Toyota is going to supply Californian dealerships selling their Mirai fuel-cell model with temporary hydrogen stations as some customers put off taking delivery of their cars until the hydrogen refueling infrastructure is ready.
Air Products & Chemicals will provide mobile hydrogen trailers to serve as a stopgap until the state opens more stations, Doug Coleman, marketing manager at Toyota said in an interview with Bloomberg.
The supplier of these mobile hydrogen trailers is a steady supporter in Toyota’s efforts to create an acceptable hydrogen fueling infrastructure, having already funded Toyota’s startup FirstElement Fuel last year.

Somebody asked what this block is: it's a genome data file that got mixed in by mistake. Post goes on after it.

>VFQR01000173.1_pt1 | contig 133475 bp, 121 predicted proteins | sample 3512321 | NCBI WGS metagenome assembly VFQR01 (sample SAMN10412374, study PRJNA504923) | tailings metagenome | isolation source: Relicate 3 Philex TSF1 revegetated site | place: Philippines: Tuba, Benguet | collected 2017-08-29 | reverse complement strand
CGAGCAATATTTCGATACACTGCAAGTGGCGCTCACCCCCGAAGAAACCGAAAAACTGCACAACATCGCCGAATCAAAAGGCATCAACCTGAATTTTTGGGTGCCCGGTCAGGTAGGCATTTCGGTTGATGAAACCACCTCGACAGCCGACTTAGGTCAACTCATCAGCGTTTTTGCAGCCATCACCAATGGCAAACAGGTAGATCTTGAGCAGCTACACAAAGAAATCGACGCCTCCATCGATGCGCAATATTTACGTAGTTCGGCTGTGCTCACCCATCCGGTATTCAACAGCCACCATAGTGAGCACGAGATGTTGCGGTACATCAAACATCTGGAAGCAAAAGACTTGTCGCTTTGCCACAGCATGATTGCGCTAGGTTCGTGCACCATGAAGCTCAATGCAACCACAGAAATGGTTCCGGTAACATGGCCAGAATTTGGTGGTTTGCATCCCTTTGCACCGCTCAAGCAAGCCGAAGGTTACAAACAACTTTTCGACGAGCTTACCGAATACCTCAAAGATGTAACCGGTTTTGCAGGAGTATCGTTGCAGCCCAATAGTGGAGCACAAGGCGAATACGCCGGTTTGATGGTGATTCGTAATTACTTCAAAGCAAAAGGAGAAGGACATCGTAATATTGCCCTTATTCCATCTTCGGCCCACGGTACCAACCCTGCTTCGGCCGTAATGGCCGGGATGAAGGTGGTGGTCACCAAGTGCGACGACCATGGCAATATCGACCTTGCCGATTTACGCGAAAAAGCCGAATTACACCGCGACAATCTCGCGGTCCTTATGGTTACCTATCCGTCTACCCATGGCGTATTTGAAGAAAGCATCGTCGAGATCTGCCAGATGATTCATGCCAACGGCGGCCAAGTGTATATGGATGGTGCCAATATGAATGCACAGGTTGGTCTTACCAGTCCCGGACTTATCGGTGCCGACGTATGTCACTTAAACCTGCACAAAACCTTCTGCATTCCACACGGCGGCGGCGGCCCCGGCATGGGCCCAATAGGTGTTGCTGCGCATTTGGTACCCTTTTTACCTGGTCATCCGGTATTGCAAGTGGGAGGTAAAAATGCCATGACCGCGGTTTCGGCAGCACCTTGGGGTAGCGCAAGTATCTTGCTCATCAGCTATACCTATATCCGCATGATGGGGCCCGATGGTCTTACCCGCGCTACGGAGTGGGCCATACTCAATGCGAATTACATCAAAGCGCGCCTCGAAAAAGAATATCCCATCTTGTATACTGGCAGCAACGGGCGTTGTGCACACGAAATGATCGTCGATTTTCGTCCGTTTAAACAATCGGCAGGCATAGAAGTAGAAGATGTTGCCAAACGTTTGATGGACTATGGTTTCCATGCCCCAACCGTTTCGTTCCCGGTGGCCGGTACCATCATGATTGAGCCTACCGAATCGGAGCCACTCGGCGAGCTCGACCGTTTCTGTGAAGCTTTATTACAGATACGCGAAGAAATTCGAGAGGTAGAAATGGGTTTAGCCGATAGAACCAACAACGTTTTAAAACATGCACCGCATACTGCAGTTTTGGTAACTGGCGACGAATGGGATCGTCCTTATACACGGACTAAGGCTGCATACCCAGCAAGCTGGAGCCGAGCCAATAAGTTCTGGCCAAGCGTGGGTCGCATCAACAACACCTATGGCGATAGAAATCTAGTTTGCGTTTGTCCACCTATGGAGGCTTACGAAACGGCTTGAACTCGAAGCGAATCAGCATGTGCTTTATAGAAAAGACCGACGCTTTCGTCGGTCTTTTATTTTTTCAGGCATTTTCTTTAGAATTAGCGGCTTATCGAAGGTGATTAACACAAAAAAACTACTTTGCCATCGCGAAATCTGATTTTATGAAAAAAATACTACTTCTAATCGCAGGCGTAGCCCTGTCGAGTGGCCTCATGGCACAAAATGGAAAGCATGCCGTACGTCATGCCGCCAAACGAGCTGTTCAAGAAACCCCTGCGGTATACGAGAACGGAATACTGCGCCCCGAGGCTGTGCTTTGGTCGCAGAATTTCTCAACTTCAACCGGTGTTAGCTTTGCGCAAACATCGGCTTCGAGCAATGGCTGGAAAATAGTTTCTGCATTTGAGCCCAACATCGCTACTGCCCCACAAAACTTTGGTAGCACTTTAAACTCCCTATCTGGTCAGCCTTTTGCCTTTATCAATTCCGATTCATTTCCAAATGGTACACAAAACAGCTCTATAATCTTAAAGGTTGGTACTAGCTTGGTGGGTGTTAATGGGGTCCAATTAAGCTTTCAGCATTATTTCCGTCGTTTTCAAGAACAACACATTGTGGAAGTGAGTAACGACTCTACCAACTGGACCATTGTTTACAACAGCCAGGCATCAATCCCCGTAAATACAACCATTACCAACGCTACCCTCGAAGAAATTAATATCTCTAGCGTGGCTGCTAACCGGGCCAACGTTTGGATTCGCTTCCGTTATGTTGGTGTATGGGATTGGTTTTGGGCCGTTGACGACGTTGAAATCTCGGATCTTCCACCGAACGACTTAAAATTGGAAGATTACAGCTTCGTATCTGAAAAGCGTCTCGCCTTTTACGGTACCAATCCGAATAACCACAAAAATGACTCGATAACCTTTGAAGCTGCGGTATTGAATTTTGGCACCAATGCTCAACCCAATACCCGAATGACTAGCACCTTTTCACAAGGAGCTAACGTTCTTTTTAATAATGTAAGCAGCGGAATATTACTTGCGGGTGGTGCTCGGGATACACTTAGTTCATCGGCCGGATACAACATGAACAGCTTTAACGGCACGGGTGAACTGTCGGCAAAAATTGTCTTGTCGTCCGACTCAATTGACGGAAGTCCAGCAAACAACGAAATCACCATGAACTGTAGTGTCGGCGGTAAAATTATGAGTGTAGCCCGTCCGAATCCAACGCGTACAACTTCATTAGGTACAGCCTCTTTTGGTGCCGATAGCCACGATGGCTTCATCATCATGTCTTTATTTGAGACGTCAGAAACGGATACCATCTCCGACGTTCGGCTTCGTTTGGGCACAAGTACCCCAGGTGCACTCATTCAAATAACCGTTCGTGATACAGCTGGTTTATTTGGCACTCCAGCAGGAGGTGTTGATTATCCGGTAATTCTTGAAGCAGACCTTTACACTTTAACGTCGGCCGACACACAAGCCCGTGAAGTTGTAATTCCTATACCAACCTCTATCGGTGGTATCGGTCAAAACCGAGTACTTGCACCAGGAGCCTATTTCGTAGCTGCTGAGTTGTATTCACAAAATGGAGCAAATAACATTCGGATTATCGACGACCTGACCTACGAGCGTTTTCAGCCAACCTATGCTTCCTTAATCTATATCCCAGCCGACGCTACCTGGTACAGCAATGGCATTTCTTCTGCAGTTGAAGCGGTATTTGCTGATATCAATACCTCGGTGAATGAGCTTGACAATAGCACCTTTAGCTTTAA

As of last month, only four stations were open for retail use in California. Toyota will sell about 1,000 Mirais in 2016 and at the moment around 43 stations are being built or getting their permits, according to the California Fuel Cell Partnership.
“There are a number of customers who’ve said ‘you know, I’m going to hang on; I don’t need the car right away; I’m waiting for my station to be built and fully operational before I take the car’”, Coleman said. “That’s totally fine with us.”
The mobile trailers operate using battery and solar power, being capable of providing half-fills of the Mirai’s tank, giving drivers around 150 miles of range. With a total capacity of 85 kg of hydrogen, the trailers can provide fuel to about three dozen cars.
Dealers will keep the stations on their premises as long as it takes for the hydrogen infrastructure to catch up, said Coleman.